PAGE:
Gray Court-Owings School was founded in 1902 in the Laurens County town of Gray Court, where students originally met in a small frame schoolhouse. By 1914 this brick Classical Revival building had supplanted the first structure and accommodated students in grades one through nine. A tenth grade was added in 1921. 1928 saw the addition of the grand portico, and that same year two one-story flanks were constructed on either side of the main building: one was for use as a high school, the other an auditorium.
The enlarging of the school is significant in that it kept up with the expansion of rural education in the early part of the twentieth century. By 1949 all twelve grades were housed on this campus. Also reflective of the area is the addition of a potato house in 1930, a small one-story building added to the campus for farmers to use in storing their harvests. Classes such as animal husbandry were taught alongside reading and arithmetic, and students often helped local farmers plant crops.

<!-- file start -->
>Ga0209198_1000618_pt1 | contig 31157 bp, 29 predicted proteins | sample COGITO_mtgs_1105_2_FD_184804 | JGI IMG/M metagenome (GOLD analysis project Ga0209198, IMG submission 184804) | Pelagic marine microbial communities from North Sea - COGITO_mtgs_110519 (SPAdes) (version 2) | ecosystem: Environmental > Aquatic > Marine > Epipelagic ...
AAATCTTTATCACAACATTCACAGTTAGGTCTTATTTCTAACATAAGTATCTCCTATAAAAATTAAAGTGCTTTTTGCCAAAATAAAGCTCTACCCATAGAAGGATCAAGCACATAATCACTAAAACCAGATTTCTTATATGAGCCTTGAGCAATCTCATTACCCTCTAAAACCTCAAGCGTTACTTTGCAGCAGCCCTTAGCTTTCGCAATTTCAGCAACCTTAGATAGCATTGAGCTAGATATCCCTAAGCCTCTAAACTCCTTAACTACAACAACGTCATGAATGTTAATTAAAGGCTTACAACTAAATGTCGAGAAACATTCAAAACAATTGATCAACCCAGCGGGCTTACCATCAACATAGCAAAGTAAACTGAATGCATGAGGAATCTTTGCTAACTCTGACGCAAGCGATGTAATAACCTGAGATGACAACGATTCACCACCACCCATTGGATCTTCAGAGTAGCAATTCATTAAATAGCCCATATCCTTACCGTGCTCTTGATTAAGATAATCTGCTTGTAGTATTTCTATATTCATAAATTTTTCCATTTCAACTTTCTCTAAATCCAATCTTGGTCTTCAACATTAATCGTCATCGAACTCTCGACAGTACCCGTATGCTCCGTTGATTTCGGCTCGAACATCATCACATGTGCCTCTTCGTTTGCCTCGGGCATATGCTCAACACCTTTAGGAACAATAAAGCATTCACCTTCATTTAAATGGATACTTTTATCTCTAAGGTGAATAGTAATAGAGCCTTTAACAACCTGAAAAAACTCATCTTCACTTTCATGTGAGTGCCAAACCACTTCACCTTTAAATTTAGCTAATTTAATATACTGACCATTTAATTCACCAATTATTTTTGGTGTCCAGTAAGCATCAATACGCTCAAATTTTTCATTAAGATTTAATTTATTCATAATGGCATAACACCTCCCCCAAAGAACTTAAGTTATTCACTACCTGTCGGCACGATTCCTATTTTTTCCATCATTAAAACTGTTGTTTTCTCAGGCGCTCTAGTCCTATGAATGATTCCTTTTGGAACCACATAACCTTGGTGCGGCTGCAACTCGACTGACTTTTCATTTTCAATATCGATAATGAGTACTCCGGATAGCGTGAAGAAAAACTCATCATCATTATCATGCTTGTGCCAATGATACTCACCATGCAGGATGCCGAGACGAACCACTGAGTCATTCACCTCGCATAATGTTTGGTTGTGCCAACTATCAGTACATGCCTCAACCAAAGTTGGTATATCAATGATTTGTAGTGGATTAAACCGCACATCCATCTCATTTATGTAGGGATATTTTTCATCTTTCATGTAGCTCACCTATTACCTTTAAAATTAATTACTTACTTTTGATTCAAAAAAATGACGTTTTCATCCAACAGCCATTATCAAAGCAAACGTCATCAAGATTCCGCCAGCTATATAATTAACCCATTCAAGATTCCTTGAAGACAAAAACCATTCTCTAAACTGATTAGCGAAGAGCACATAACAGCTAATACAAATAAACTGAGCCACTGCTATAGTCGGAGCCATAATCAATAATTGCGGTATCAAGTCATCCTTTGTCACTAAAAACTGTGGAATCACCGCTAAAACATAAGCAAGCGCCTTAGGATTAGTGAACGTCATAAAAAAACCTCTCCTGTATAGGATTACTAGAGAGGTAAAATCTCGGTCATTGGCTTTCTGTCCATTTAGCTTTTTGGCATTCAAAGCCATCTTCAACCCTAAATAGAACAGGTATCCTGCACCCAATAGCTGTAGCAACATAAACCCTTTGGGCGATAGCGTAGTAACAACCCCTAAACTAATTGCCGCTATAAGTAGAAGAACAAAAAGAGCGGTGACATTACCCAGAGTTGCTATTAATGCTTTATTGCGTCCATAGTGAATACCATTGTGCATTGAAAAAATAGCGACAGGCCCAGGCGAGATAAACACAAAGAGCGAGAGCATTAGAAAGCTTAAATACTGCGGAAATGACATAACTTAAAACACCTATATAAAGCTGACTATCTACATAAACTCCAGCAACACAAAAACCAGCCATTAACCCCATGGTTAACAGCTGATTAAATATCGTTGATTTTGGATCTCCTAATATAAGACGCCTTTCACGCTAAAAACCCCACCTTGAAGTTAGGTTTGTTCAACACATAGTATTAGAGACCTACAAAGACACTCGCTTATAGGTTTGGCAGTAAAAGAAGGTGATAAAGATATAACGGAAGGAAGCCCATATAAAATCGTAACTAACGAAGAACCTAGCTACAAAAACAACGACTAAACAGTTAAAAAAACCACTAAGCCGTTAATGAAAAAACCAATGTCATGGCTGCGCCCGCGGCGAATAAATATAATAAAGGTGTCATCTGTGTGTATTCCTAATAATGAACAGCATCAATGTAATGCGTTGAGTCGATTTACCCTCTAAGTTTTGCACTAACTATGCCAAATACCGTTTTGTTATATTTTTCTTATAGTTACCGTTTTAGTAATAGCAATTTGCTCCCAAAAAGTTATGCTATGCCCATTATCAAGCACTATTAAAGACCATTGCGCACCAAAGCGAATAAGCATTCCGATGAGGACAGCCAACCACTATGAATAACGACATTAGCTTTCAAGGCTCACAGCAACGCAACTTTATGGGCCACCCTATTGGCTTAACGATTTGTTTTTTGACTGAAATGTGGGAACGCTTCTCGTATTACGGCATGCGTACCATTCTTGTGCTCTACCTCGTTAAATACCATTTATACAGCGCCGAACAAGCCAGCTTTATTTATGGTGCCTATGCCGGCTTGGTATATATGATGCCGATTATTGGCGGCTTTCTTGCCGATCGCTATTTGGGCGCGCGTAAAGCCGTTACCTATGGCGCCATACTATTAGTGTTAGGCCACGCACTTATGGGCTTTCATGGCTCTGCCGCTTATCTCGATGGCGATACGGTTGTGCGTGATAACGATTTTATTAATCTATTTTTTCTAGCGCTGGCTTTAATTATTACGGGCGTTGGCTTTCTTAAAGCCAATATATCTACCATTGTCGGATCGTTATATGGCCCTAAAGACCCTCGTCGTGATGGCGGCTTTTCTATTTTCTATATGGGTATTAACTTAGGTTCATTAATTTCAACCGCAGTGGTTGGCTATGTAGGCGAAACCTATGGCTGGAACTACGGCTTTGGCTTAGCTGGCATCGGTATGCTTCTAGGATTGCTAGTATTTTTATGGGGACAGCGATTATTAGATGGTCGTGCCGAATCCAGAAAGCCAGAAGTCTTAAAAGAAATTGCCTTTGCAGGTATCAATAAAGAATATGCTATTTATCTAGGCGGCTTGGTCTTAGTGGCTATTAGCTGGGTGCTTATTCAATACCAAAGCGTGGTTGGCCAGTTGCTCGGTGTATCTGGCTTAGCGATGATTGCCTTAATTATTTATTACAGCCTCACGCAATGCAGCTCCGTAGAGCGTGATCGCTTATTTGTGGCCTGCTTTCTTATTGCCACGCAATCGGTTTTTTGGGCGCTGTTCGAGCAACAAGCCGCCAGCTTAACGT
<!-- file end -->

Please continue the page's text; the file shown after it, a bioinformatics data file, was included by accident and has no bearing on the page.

Today Gray Court-Owings School houses both an elementary and a middle school in its modernized complex, though little has changed regarding the exterior of the first few buildings.
Gray Court-Owings School is listed in the National Register, which says the following:
The Gray Court-Owings School is significant as an excellent and largely intact example of Colonial Revival style school architecture in the upstate and for its association with the growth and development in education in northern Laurens County in the first half of the twentieth century. The Gray Court-Owings School is a two-story central brick building constructed in 1914 with a flanking one-story brick-veneered high school building to the north and a one-story brick-veneered auditorium to the south, both built in 1928. When the flanking buildings, designed in the Colonial Revival style with Tuscan order porticos, were added in 1928, a two-story portico of the Tuscan order was added to the entrance of the 1914 building.
Originally designed in the Renaissance Revival style with baroque massing, the building assumed a Classical or Colonial Revival appearance with the addition of the 1928 portico. The main building is accessed by a monumental stair with flanking wide cast stone-capping cheek walls. Each building has a hipped metal roof. In the 1930s a one-story frame potato house was built to help local farmers preserve their crops. This outbuilding contributes to the historic and architectural character of the property.